By Cody Oxley
(May/June 2012/vol. 5 – Issue 3)
“I figured it’d go one way or the other — a big success or a horrible failure — but I wasn’t sure which.”
Jason Eady is talking about the unapologetically classic-country style he adopted full on for his latest album — the aptly titled AM Country Heaven — but he could just as well be referring to his chosen career path. Although now an established singer-songwriter with a handful of albums under his belt, it wasn’t too long ago that Eady almost hung up his guitar back in his birth state of Mississippi. The Air Force had taken him to Monterrey, Calif., and to England, and he played gigs all over, but he never really saw music as a viable way to make a living until the company he worked for moved him to Fort Worth. Texas changed his state of mind. “Everything I knew as far as successful musicians went was either Nashville radio stars or local bar cover bands,” he says, “until Fort Worth.”
Ever since then, Eady’s been on the slow but steady track to bona fide success on the Texas music scene, beginning with his 2005 Walt Wilkins and Tim Lorsch produced debut, From Underneath the Old. His second album, 2007’s self-produced Wild Eyed Serenade, made many album-of-the-year lists, and both 2009’s When the Money’s All Gone and the new AM Country Heaven found him paired with producer (and acclaimed songwriter) Kevin Welch. He’s also landed comfortably on the roster of the New Braunfels-based 36D Management — the same folks who handle the careers of such heavy hitters as the Randy Rogers Band, Cody Canada and the Departed, and Charlie Robison.
The backbone for Eady’s latest album came natural. “3 a.m. song swaps with my friends always come around to those old country songs,” he explains. “I just love classic country music, and hopefully there are other people that feel like that.”
He certainly didn’t have trouble finding fellow muscians who did. Eady knew he wanted “as many friends and people involved as possible,” and the credits to AM Country Heaven read like an all-star festival lineup: Redd Volkaert, Earl Poole Ball, Tom Lewis, and Kevin Smith — aka the band Heybale; Lloyd Maines; brothers Cody and Micky Braun of Reckless Kelly and Micky and the Motorcars, respectively; Jamie Wilson and Kelley Mickwee of the Trishas; Roger Ray of Jason Boland and the Stragglers; plus Matt Powell, Drew Kennedy, Josh Grider, and Scott Copeland. And, just for good measure, Patty Loveless.
It’s an impressive (and crowded) guest list, but credit Welch and Eady for keeping AM Country Heaven anchored in its decidedly old-school sensibilities. “We listened to a lot of Vern Gosdin, but we wanted the album to sound like its own album,” Eady says. “We just wanted to make an album we would want to listen to.” And in typical country fashion, Eady notes that “every song is true.”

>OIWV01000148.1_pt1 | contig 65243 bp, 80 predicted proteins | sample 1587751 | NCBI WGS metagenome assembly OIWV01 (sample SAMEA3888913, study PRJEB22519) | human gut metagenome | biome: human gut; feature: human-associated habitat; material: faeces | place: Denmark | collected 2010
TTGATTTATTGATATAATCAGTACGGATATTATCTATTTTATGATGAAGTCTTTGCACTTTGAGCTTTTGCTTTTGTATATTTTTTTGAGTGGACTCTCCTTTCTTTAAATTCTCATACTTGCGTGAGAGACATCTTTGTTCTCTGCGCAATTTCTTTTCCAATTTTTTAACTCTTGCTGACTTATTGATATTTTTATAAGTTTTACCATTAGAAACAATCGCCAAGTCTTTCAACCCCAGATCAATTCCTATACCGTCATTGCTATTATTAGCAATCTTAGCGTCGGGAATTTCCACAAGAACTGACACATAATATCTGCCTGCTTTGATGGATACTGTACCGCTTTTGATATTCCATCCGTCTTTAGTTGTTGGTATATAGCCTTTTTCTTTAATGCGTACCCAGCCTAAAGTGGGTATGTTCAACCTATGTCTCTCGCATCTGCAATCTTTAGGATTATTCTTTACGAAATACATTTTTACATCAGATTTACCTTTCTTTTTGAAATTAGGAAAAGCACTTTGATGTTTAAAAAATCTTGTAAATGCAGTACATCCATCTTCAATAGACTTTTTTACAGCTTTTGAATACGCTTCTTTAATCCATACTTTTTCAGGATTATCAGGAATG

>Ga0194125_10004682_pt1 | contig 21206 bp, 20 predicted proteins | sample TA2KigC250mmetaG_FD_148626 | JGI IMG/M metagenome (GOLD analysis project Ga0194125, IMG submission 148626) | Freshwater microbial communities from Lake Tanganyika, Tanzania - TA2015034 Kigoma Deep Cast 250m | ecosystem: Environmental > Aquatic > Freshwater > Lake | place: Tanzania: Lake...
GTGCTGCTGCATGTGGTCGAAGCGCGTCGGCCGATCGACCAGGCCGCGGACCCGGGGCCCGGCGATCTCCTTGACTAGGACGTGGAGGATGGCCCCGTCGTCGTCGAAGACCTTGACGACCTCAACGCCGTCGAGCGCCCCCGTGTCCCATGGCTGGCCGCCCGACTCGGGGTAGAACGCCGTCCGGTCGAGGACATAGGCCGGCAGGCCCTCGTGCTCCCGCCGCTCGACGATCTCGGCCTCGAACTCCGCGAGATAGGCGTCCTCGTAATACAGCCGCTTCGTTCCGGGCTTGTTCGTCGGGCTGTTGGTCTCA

“Every single one,” he insists. “I was going through some things in life, divorce and all, that allowed for true stories to be put into songs. I was living out of a van on the road.” His life was so steeped in song material, they even permeated his dreams. His story about writing the album’s third track, “Tomorrow Morning,” recalls the story Guy Clark’s told about Townes Van Zandt’s writing of “If I Needed You.” “I dream songs a lot, but usually when I wake up they’re gone and I can’t remember them,” Eady says. “But one night I dreamed the first verse to ‘Tomorrow Morning,’ and I woke up and wrote it down immediately, and then I went back to sleep.” He didn’t touch the song right away when he woke up again, but did eventually finish it with Welch.
With no shortage of songs and talented friends, all Eady still needed was cash to make the album. That’s where his grassroots following came in. Eady reached out to his fans via his website, and their donations completely funded the project. As a thank you, fans who helped make the album possible also received a very private, bonus collection entitled Play Me a Song.
“It was a different experience,” says Eady of the AM Country Heaven sessions. “We paid for it as we went, so we took our time as the money came in. In a way, it helped us that it took so long.”
Indeed, judging by the positive response to the record so far — from reviews to album sales to the turnout and crowd reaction at live shows, be they solo, acoustic song swaps with people like Drew Kennedy, or full band gigs on bills with the Randy Rogers Band — Eady’s gambit is proving to be quite the success. The album’s dozen new songs may not sound like anything coming out of mainstream Nashville these days — or even the rest of the Texas music scene, for that matter — but for fans of “straight-up country,” Eady’s AM throwback is pure heaven.